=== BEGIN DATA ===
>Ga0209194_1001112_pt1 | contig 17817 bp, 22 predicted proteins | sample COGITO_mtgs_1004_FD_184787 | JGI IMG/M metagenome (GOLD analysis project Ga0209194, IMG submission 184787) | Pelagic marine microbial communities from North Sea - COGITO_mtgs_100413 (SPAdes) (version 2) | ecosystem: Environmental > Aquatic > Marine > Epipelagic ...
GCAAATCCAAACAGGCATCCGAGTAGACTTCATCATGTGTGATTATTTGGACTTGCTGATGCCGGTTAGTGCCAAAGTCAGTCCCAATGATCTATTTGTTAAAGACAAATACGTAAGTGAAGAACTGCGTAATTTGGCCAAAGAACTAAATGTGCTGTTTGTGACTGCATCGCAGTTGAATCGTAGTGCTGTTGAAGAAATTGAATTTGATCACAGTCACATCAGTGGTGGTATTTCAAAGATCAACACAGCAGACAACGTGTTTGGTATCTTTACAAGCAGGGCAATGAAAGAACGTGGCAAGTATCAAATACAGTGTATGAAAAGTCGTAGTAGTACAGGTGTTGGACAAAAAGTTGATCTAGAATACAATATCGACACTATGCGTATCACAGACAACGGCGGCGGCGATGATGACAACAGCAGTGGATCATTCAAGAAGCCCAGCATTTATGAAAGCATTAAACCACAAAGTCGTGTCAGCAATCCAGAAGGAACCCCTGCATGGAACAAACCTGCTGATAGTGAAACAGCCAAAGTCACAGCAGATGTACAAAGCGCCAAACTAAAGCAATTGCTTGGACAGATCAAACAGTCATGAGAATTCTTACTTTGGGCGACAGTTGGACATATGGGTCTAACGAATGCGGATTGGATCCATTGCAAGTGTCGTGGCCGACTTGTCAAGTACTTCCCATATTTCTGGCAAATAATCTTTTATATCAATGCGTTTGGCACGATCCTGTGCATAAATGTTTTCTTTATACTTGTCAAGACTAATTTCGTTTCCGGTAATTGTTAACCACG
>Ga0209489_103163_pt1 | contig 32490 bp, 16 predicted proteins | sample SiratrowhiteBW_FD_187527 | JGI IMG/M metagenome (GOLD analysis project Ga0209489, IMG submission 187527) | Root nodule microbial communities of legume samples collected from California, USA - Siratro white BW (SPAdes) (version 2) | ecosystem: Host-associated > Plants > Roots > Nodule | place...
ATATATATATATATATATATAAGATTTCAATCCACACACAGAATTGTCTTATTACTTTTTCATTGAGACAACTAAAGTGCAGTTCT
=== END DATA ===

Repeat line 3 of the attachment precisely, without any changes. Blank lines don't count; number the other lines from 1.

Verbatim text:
>Ga0209489_103163_pt1 | contig 32490 bp, 16 predicted proteins | sample SiratrowhiteBW_FD_187527 | JGI IMG/M metagenome (GOLD analysis project Ga0209489, IMG submission 187527) | Root nodule microbial communities of legume samples collected from California, USA - Siratro white BW (SPAdes) (version 2) | ecosystem: Host-associated > Plants > Roots > Nodule | place...